A day after residents and activists held a grieving meeting over the felling of trees at Tata Garden in Breach Candy to make way for the BMC’s ambitious coastal road project, the civic body said that the plan will not be changed. However, the civic body told the residents that it is open for dialogue.
“Changing the plan for the project will not be possible. All the details of the plan have been uploaded to the public domain for over two years. A thorough technical check has been conducted before going ahead with the plan,” said assistant municipal commissioner and in-charge of D-ward Prashant Gaikwad.
After the Bombay high court vacated the stay on cutting of trees in the garden, the BMC started felling the trees on Saturday. This outraged the residents and activists. As many as 140 trees in the 1.1 acre garden will be affected to make way for the traffic intersection arm.
On Sunday night, Gaikwad visited Breach Candy and spoke with environmentalists who had held a meeting. “We are open to dialogue with residents. We are ready to explain our plan in detail with them and answer all queries," Gaikwad said.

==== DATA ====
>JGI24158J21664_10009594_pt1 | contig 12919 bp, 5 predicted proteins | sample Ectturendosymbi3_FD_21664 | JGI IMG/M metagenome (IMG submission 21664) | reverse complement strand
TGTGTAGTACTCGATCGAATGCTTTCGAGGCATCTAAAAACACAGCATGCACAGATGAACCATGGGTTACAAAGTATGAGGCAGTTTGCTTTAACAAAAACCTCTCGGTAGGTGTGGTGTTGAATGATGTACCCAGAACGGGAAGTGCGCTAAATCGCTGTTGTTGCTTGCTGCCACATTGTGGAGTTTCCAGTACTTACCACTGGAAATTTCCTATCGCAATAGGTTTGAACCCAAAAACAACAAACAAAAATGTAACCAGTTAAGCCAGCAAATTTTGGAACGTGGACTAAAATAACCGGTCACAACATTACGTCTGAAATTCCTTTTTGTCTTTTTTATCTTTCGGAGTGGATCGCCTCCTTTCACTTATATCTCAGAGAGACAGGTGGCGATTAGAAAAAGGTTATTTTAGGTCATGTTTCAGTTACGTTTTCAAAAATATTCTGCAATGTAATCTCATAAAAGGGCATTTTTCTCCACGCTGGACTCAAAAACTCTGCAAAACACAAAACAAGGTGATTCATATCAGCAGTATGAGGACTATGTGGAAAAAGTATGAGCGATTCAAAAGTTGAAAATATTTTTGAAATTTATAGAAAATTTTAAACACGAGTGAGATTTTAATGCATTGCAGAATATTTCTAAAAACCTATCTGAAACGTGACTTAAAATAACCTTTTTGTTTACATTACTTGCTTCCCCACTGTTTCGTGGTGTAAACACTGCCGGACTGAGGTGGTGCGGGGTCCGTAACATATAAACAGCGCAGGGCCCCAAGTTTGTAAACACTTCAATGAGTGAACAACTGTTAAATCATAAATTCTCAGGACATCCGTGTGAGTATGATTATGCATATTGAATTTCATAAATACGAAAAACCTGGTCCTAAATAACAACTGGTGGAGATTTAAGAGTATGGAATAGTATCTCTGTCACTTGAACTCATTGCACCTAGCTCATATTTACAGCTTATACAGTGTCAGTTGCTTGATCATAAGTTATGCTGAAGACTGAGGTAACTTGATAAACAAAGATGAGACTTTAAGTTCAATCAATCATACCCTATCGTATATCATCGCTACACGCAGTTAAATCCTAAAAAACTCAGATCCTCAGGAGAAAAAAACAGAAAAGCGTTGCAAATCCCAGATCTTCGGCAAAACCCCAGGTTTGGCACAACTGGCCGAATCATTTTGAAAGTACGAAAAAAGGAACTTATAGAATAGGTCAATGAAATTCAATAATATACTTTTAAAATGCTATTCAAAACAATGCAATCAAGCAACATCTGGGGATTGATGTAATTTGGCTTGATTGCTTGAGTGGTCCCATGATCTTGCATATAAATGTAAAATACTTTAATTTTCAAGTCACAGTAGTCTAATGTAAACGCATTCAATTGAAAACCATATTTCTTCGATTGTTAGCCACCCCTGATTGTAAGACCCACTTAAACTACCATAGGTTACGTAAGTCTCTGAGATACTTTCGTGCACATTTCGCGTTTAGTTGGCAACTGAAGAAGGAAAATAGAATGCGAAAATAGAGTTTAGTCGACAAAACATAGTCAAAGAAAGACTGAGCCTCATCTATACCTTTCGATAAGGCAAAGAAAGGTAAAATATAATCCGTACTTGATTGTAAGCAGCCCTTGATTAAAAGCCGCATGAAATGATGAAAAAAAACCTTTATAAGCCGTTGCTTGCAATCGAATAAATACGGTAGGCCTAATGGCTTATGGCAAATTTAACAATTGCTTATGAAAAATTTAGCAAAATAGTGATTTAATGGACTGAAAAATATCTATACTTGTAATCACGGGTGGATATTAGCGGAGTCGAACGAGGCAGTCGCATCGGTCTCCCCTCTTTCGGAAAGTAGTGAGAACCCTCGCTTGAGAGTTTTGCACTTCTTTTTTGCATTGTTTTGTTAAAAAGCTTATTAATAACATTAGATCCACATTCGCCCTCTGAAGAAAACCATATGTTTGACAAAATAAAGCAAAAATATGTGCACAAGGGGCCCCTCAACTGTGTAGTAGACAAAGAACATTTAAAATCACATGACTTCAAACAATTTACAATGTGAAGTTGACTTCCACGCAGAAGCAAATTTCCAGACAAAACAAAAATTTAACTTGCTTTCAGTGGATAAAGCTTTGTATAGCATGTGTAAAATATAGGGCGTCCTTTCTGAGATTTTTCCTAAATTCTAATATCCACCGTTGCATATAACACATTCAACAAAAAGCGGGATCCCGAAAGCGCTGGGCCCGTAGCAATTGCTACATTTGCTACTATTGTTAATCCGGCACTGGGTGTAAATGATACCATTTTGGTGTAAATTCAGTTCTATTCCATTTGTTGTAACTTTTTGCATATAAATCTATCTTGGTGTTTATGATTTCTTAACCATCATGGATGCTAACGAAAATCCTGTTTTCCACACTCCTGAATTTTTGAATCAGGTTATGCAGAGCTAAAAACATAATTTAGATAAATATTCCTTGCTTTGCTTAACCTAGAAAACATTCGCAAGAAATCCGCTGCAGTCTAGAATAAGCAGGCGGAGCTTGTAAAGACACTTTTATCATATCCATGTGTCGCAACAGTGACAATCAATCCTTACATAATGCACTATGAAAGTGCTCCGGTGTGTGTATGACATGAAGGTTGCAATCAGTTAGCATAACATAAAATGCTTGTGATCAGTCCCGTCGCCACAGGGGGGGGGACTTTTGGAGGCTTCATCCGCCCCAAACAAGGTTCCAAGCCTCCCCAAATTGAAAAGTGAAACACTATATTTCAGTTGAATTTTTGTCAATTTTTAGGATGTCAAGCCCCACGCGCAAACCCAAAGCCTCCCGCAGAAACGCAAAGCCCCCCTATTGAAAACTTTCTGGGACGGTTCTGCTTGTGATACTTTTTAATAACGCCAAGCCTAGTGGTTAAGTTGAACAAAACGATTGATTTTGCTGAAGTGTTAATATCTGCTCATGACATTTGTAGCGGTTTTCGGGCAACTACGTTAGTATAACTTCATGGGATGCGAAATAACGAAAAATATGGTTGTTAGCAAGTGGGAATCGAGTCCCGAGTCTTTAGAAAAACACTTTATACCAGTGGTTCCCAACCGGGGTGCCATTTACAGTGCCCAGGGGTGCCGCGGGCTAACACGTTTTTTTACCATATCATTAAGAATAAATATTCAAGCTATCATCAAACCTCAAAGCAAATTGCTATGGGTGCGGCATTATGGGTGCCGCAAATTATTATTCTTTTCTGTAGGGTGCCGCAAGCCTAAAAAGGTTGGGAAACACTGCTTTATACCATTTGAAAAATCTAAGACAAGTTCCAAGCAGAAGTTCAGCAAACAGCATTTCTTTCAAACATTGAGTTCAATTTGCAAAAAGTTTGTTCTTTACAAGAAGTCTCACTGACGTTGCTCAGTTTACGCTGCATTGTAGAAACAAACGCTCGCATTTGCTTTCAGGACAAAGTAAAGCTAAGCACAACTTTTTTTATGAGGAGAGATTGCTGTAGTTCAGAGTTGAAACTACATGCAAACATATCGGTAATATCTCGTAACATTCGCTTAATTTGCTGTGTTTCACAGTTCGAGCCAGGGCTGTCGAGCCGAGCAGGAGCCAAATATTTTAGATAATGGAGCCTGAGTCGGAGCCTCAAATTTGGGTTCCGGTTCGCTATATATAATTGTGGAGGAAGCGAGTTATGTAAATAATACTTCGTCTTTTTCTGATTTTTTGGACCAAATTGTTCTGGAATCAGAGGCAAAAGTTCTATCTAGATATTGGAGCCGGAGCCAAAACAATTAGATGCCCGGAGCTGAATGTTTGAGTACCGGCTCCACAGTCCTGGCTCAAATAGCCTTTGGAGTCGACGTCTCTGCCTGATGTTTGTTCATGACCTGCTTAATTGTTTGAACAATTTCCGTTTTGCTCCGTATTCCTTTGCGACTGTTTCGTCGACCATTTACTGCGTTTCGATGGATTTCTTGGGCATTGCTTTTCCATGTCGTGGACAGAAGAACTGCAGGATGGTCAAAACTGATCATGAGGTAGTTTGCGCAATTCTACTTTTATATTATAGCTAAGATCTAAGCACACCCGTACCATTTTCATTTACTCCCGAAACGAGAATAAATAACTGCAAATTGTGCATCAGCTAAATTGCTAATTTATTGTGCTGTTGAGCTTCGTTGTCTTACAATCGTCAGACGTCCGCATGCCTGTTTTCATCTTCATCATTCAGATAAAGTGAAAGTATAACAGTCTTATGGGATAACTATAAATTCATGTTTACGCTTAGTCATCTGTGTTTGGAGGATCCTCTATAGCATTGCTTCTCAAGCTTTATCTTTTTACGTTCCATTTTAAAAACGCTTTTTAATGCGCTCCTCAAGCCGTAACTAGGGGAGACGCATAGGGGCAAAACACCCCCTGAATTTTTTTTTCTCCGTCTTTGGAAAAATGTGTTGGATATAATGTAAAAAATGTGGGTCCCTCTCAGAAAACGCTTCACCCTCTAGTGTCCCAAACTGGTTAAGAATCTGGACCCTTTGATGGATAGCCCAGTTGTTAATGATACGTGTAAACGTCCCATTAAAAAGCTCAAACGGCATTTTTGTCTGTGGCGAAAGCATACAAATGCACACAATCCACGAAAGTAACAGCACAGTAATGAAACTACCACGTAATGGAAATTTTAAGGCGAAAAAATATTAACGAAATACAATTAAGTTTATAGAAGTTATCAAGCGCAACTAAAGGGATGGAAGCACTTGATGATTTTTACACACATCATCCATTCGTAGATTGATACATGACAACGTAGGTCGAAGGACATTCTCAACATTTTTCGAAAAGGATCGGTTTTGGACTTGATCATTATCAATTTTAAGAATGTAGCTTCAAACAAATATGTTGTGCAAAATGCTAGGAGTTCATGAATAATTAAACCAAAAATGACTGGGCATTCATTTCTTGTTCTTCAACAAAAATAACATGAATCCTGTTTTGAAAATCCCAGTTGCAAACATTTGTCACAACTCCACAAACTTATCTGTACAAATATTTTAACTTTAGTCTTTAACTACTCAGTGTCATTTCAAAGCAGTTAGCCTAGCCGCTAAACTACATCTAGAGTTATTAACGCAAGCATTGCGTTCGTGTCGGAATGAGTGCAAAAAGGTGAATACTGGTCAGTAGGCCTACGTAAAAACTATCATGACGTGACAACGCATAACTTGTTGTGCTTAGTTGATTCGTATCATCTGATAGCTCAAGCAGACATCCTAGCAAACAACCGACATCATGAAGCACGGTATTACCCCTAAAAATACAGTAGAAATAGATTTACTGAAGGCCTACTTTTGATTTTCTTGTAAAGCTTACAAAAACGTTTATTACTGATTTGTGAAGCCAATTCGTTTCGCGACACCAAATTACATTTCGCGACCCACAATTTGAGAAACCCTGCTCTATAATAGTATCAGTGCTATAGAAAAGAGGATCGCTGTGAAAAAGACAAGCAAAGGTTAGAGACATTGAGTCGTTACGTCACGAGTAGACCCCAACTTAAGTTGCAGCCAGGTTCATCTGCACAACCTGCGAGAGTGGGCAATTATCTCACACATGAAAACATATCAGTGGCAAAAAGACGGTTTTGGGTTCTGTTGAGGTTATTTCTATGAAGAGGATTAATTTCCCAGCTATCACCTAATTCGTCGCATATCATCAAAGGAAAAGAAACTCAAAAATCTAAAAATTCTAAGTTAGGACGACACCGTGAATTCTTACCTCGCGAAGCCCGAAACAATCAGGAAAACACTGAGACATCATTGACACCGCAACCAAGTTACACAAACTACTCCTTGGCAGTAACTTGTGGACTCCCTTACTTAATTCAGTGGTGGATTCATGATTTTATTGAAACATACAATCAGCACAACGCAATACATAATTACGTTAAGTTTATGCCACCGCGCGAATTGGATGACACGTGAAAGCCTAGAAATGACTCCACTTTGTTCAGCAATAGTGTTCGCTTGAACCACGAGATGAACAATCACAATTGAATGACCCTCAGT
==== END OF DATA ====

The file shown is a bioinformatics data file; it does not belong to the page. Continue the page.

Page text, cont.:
Earlier residents had proposed an alternate plan of cutting the trees at Signature garden. However, Gaikwad said that technically it will not be feasible as the alignment of land in the Signature garden is different from that of Tata garden.
“Locals had also suggested that the chopped trees should be transplanted at the garden which we will be constructing adjoining the coastal road. But this won’t be possible as the garden will be constructed only after the project is complete,” he said.
Meanwhile, environmentalist Zoru Bhathena said that they were told by the BMC that the project is being planned by the contractor.
“The officials have promised us that there will be a joint meeting with the person who chalked out the design. We want him to explain why the proposed alternatives can’t be considered,” Bhathena said.